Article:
synaptic dysfunction
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2022 ◽  
Vol 23 (2) ◽  
pp. 592
Author(s):  
Brigitte Potier ◽  
Louison Lallemant ◽  
Sandrine Parrot ◽  
Aline Huguet-Lachon ◽  
Geneviève Gourdon ◽  
...  

Myotonic dystrophy type 1 (DM1) is a severe neuromuscular disease mediated by a toxic gain of function of mutant RNAs. The neuropsychological manifestations affect multiple domains of cognition and behavior, but their etiology remains elusive. Transgenic DMSXL mice carry the DM1 mutation, show behavioral abnormalities, and express low levels of GLT1, a critical regulator of glutamate concentration in the synaptic cleft. However, the impact of glutamate homeostasis on neurotransmission in DM1 remains unknown. We confirmed reduced glutamate uptake in the DMSXL hippocampus. Patch clamp recordings in hippocampal slices revealed increased amplitude of tonic glutamate currents in DMSXL CA1 pyramidal neurons and DG granule cells, likely mediated by higher levels of ambient glutamate. Unexpectedly, extracellular GABA levels and tonic current were also elevated in DMSXL mice. Finally, we found evidence of synaptic dysfunction in DMSXL mice, suggestive of abnormal short-term plasticity, illustrated by an altered LTP time course in DG and in CA1. Synaptic dysfunction was accompanied by RNA foci accumulation in localized areas of the hippocampus and by the mis-splicing of candidate genes with relevant functions in neurotransmission. Molecular and functional changes triggered by toxic RNA may induce synaptic abnormalities in restricted brain areas that favor neuronal dysfunction.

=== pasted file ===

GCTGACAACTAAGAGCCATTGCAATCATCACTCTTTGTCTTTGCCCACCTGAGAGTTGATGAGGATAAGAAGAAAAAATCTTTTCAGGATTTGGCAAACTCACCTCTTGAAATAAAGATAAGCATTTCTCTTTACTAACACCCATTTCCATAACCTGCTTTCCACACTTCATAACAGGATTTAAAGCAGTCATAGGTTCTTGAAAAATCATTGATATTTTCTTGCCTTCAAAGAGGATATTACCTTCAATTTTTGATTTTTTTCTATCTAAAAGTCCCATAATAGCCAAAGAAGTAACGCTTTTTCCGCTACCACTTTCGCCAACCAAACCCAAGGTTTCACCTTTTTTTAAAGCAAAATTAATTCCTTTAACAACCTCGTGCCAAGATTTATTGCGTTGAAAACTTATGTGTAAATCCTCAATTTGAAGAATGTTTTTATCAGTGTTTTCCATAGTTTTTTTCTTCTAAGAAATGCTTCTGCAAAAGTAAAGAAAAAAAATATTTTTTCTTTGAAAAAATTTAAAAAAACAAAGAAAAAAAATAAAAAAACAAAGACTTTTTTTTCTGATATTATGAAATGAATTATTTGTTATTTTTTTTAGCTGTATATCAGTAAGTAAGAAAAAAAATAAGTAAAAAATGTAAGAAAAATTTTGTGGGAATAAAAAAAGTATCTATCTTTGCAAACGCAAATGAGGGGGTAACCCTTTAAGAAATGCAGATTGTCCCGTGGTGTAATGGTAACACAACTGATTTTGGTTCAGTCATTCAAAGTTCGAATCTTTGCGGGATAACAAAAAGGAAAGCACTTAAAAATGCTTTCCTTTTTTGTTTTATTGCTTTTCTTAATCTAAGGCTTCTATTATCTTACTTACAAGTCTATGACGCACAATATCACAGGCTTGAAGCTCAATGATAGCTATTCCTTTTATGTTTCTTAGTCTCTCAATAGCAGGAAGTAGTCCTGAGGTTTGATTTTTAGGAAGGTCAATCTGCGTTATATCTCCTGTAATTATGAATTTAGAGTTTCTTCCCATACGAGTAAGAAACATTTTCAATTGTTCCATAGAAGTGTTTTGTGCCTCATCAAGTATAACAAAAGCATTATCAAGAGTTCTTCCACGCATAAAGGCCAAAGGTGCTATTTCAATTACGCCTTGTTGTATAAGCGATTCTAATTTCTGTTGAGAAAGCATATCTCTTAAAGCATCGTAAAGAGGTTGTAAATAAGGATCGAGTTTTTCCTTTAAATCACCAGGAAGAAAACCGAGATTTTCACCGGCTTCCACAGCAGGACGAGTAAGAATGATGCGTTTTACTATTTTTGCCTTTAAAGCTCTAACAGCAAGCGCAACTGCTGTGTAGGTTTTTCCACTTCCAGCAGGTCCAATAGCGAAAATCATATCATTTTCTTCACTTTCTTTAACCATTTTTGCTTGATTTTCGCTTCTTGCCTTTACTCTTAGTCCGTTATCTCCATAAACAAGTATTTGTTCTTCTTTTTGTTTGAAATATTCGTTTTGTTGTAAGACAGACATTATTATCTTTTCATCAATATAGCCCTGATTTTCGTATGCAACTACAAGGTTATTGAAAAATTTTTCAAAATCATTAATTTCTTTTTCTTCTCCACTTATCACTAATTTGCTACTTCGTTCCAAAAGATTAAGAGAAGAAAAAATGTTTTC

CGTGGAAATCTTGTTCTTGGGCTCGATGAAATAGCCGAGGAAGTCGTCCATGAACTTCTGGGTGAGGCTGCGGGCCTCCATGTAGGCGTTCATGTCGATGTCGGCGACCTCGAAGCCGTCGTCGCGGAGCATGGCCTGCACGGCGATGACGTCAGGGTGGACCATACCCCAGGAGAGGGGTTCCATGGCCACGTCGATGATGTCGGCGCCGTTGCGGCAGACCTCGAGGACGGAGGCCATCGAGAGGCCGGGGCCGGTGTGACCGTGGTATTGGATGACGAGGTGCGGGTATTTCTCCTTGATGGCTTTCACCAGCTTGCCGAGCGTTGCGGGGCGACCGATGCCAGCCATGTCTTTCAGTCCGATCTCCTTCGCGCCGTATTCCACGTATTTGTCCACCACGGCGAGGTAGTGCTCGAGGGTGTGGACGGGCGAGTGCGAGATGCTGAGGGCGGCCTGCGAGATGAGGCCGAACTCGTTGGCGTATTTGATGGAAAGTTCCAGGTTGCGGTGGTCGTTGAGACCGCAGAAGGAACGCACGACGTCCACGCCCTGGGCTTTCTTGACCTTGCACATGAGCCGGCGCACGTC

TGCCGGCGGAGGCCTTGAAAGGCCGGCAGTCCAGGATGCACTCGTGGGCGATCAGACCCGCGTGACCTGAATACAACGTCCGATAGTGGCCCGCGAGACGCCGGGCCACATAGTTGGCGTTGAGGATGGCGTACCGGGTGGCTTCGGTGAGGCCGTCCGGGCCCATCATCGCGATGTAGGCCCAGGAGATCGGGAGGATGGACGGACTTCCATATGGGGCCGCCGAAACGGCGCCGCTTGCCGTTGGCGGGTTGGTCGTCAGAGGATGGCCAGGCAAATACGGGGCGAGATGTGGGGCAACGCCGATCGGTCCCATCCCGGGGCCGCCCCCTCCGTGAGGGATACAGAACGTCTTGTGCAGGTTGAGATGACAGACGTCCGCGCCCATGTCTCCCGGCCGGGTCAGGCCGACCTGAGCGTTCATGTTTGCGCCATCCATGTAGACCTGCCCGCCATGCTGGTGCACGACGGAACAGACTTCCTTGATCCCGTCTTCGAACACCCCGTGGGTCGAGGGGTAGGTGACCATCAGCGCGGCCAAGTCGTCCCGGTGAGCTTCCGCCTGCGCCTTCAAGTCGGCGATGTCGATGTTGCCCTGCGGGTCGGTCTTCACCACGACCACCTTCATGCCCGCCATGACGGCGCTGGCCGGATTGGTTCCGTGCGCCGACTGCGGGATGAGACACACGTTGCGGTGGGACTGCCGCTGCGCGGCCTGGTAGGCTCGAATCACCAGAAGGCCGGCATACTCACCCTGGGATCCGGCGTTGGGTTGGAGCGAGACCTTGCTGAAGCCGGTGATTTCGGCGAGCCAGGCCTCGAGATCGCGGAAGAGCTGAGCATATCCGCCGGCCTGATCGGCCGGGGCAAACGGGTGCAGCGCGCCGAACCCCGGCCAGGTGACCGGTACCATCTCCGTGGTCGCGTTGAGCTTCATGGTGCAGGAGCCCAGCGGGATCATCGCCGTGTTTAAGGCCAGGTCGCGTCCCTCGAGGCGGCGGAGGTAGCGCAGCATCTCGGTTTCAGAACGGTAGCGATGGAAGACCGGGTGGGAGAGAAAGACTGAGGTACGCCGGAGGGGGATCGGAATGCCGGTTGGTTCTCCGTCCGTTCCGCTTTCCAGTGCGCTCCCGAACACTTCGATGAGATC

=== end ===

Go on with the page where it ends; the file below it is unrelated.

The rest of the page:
2022 ◽  
Vol 0 (0) ◽  
Author(s):  
Shaun Cade ◽  
Xin-Fu Zhou ◽  
Larisa Bobrovskaya

Abstract Alzheimer’s disease is a neurodegenerative condition that is potentially mediated by synaptic dysfunction before the onset of cognitive impairments. The disease mostly affects elderly people and there is currently no therapeutic which halts its progression. One therapeutic strategy for Alzheimer’s disease is to regenerate lost synapses by targeting mechanisms involved in synaptic plasticity. This strategy has led to promising drug candidates in clinical trials, but further progress needs to be made. An unresolved problem of Alzheimer’s disease is to identify the molecular mechanisms that render the aged brain susceptible to synaptic dysfunction. Understanding this susceptibility may identify drug targets which could halt, or even reverse, the disease’s progression. Brain derived neurotrophic factor is a neurotrophin expressed in the brain previously implicated in Alzheimer’s disease due to its involvement in synaptic plasticity. Low levels of the protein increase susceptibility to the disease and post-mortem studies consistently show reductions in its expression. A desirable therapeutic approach for Alzheimer’s disease is to stimulate the expression of brain derived neurotrophic factor and potentially regenerate lost synapses. However, synthesis and secretion of the protein are regulated by complex activity-dependent mechanisms within neurons, which makes this approach challenging. Moreover, the protein is synthesised as a precursor which exerts the opposite effect of its mature form through the neurotrophin receptor p75NTR. This review will evaluate current evidence on how age-related alterations in the synthesis, processing and signalling of brain derived neurotrophic factor may increase the risk of Alzheimer’s disease.


2022 ◽  
pp. 417-438
Author(s):  
Silvia Pelucchi ◽  
Fabrizio Gardoni ◽  
Monica Di Luca ◽  
Elena Marcello

2021 ◽  
Vol 15 ◽  
Author(s):  
Zhao-Hui Chen ◽  
Yuan-Yuan Han ◽  
Ying-Jie Shang ◽  
Si-Yi Zhuang ◽  
Jun-Ni Huang ◽  
...